Friday, December 09, 2005

U.N. climate talks near Kyoto renewal roadmap

U.N. climate talks near Kyoto renewal roadmap

Thursday, December 08, 2005 7:19 p.m. ET

By Mary Milliken and David Fogarty

MONTREAL (Reuters) - Industrialized nations neared accord on a vague road map to extend the Kyoto Protocol at U.N. climate talks on Thursday but Washington showed no sign of budging from plans to pursue its own strategy on global warming.

Negotiators at the November 28-December 9 talks also agreed to speed investments in clean-energy projects in the Third World and set rules to ensure compliance with Kyoto, meant as a first step to prevent catastrophic climate changes from rising temperatures.

Delegates said ministers from more than 90 nations were close to agreeing on a negotiating plan -- without a firm timetable -- to extend Kyoto beyond 2012. The pact now obliges about 40 rich nations to cut emissions from burning fossil fuels.

"Under the (Kyoto) Protocol, the European Union and the G-77 have agreed on procedures to negotiate developed countries' undertakings in post-2012," French Environment Minister Nelly Olin said. The Group of 77 represents developing countries.

"It will be formally agreed tomorrow," Australian Environment Minister Ian Campbell told Reuters.

The United States, the world's biggest emitter of greenhouse gases, and Australia attend meetings of the 157-member Kyoto pact only as observers. They pulled out, saying it would be too costly for their economies.

Kyoto is a tiny first step in a drive to brake a warming most scientists say will lead to wrenching changes such as more powerful storms, desertification, extinction of species and rising sea levels.

A draft text of the Kyoto plan seen by Reuters omitted any timetable for negotiations. Environmentalists and businesses have called for an end to talks by 2008 to give them time to plan investments in clean energy like solar or wind power.


The text said rich nations "shall aim" to agree "as early as possible and in time to ensure that there is no gap between the first and second commitment periods." Kyoto's first period demands emissions cuts of 5.2 percent below 1990 levels by 2008-12.

Other delegates said the Kyoto parties would hold off from formally agreeing to the text in hopes other nations -- including the United States -- would agree to a parallel set of two-year talks on new ways to fight climate change.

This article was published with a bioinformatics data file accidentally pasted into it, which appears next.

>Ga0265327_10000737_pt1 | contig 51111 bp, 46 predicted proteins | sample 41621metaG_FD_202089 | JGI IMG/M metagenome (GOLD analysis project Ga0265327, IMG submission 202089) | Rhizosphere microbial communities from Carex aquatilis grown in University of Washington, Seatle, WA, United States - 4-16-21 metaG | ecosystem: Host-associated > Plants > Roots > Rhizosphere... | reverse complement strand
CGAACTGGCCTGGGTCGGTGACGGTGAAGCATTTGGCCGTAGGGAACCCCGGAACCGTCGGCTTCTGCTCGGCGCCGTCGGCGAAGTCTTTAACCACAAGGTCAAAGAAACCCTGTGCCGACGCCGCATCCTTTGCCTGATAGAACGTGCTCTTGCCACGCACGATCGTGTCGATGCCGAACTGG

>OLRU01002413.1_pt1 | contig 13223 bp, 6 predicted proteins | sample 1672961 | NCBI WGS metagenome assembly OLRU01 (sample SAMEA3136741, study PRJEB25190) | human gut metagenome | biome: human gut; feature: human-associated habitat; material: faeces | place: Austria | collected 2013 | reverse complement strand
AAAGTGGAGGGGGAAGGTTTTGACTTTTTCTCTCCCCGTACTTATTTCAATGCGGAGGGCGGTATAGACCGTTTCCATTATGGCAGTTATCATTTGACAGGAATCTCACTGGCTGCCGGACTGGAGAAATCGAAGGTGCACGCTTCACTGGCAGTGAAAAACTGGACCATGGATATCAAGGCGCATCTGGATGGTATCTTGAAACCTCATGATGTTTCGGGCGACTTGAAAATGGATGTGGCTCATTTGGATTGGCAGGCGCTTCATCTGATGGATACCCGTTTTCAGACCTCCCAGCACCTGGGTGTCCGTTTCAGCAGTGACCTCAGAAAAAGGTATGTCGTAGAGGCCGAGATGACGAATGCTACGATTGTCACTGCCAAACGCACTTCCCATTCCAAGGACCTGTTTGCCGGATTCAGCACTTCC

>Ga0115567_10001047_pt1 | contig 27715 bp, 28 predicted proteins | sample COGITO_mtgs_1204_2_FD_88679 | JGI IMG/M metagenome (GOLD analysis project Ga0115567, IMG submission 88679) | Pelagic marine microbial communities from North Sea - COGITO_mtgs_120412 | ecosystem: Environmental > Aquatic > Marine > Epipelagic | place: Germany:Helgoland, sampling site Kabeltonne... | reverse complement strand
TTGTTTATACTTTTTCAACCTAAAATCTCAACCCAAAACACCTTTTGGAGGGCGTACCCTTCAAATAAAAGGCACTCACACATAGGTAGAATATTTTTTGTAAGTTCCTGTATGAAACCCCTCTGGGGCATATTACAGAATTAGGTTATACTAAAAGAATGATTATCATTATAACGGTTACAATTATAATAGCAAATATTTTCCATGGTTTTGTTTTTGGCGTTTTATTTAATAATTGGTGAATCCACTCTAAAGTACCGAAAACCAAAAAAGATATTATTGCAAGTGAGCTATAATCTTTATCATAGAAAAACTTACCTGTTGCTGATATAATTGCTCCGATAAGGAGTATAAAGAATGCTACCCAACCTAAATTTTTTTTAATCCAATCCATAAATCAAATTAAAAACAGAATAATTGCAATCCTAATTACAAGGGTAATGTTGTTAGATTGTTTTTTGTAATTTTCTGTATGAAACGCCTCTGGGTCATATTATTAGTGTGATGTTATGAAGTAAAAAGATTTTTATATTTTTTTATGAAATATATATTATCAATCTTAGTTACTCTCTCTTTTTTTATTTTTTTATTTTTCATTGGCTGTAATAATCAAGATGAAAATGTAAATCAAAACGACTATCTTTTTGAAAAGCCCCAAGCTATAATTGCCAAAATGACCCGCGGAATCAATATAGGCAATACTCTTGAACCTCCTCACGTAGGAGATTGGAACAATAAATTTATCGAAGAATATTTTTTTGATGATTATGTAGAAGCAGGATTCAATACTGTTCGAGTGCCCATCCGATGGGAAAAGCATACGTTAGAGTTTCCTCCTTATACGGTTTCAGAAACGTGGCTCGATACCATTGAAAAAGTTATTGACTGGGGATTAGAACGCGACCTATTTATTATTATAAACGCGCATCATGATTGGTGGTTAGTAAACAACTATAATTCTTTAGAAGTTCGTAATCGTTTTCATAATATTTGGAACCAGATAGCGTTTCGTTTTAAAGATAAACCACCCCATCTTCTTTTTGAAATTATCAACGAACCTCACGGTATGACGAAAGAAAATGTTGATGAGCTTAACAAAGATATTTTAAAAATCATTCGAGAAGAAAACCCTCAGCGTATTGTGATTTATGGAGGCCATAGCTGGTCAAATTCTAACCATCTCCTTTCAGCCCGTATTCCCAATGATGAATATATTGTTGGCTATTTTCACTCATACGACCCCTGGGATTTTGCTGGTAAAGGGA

"Virtually all countries, including China and India, are prepared to start these wider discussions," said Elliot Diringer, a director of the Pew Center, a Washington think tank. He said the United States was the main opponent.

U.S. President George W. Bush has denounced Kyoto as an economic straitjacket and is promoting big investments in new technologies like hydrogen and a plan to cooperate with China, India, Japan, Australia and South Korea.

Former U.S. President Bill Clinton, whose administration negotiated Kyoto in 1997 but never submitted it to a skeptical Senate for ratification, was scheduled to visit Montreal on Friday to address environmentalists.

Canada circulated a new text suggesting two years of U.N.-led discussions among all countries including the United States about new ways to fight global warming.

Earlier, negotiators agreed to streamline a plan that might channel $100 billion to projects such as hydropower in Honduras or wind energy in China to help cut the use of fossil fuels blamed for warming the planet.

Under the program, rich nations can invest in clean energy projects, such as generating electricity by burning the waste from sugar cane in Brazil, and claim credits back home for reducing world emissions of greenhouse gases.

Under the rules approved to ensure Kyoto compliance, any country that overshoots its targets will have to make up the shortfall, and an extra 30 percent penalty, in the next period.

A group of protesters sang revised versions of hits by former Beatle and peace activist John Lennon on the 25th anniversary of his murder in New York to urge wider action.

"We all live in a carbon-intensive world," they chanted to the tune of the Beatles hit "Yellow Submarine."

Copyright � 2005 Reuters Limited.